For the best skincare routine that won't irritate even the most sensitive skin with ingredients like gluten and triclosan, look for these beauty products.

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“Clean beauty” has become a buzzy term, but here's the thing: Many people assume anything that has "all-natural" on the label is uniformly safe for sensitive skin, and that's not the case. "They can still contain botanicals and fragrances, which can worsen irritation for some," points out Marisa Garshick, MD, an NYC-based dermatologist and assistant clinical professor of dermatology at Weill Cornell Medical College.

While clean skincare might mean different things to different people depending on your skin's sensitivity, you’re probably not looking for beauty products packed with ingredients that will irritate your skin and cause redness, dryness, itchiness, or pain. So look carefully at the ingredients in your beauty products rather than relying solely on labels like “hypoallergenic,” which can be misleading. In fact, according to a recent study published in JAMA Dermatology, 83 percent of products considered "hypoallergenic" contained at least one common allergen ingredient.

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There's little regulation when it comes to certain common statements made on beauty product labels, like "dermatologist recommended" and "hypoallergenic," and the FDA doesn't have a standard or set of protocols a cosmetics company would need to take before making such claims.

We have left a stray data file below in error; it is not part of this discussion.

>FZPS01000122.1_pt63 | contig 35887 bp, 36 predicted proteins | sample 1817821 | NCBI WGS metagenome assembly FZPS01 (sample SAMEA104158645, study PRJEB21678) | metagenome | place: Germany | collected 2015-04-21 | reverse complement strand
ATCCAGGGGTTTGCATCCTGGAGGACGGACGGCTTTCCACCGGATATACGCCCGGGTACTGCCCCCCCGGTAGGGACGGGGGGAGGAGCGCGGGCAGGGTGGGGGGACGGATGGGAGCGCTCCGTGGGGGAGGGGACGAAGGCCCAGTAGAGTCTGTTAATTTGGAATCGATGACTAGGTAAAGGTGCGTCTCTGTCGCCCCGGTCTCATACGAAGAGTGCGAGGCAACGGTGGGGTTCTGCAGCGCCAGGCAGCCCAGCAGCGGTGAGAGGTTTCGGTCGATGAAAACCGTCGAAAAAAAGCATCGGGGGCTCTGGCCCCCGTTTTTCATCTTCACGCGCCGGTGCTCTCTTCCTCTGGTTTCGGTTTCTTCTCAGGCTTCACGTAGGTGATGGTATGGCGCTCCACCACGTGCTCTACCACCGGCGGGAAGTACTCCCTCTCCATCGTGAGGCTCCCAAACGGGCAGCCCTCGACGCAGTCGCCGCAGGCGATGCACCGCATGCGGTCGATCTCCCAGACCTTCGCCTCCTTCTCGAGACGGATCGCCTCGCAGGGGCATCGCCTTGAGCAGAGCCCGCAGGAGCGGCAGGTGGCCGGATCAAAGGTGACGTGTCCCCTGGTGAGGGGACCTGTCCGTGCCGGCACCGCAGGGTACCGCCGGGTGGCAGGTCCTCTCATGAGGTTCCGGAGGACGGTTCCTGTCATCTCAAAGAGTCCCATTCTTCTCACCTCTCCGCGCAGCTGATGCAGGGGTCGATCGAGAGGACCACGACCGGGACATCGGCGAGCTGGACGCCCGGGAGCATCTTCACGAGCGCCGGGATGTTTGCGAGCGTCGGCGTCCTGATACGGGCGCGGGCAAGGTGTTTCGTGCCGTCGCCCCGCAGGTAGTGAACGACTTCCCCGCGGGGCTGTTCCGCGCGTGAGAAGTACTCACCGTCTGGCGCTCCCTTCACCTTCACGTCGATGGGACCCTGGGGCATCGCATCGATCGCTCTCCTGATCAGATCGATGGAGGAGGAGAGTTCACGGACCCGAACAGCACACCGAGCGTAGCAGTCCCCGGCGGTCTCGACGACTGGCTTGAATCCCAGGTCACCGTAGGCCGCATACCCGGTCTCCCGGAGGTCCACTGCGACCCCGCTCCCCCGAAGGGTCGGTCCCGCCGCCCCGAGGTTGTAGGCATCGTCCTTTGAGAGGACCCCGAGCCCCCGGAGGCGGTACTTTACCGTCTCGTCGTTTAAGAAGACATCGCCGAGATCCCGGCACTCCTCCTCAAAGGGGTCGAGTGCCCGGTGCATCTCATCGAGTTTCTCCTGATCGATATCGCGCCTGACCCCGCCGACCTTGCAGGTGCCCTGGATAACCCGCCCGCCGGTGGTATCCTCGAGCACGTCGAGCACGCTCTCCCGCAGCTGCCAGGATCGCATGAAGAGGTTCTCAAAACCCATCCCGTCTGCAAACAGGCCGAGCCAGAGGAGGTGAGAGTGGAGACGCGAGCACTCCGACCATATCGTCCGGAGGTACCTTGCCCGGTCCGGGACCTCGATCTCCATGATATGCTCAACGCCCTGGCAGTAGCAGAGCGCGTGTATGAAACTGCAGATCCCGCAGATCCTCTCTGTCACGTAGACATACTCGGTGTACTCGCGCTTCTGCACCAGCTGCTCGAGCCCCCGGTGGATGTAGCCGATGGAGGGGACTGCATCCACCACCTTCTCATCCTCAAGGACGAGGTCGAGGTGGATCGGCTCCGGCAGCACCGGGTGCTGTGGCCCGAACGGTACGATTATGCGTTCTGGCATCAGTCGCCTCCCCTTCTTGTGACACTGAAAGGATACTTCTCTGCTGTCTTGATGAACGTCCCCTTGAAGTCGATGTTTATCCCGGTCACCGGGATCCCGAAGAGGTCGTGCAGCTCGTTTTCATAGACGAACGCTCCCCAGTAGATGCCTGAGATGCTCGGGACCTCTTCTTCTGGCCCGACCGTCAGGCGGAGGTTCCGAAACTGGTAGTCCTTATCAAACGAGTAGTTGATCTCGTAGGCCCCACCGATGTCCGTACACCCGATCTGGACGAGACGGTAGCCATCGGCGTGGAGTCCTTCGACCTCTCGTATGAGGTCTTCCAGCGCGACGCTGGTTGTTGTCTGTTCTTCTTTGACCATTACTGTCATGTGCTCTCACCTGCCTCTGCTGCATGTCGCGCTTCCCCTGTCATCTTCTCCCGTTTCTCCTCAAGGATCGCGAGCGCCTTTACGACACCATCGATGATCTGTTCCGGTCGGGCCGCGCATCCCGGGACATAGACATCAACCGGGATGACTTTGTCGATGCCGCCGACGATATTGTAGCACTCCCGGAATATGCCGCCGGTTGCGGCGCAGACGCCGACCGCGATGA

The best skincare products for sensitive skin should leave allergens like gluten, synthetic fragrances, and triclosan on the cutting room floor. Dr. Garshick also lists "parabens, propylene glycol (which was actually named the Allergen of the Year from the American Contact Dermatitis Society due to increasing awareness of its role in irritating skin), and lanolin" as skincare ingredients you'll want to avoid.

"Other things to look for in the label include tocopherol and various formaldehyde releases such as DMDM hydantoin, diazolidinyl urea among others and other preservatives such as methylisothiazolinone," she added.

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The most common skin irritant is fragrance, Dr. Garshick says. "If someone comes in with sensitive skin, that would be be first ingredient I would advise them to avoid. If they are still sensitive, that’s when avoiding some other ingredients can be helpful."

While the ingredients mentioned above aren’t guaranteed to cause your skin issues, if you’re looking to spring clean your skincare routine, here are some of the best beauty products to revamp your regimen with fewer questionable ingredients.

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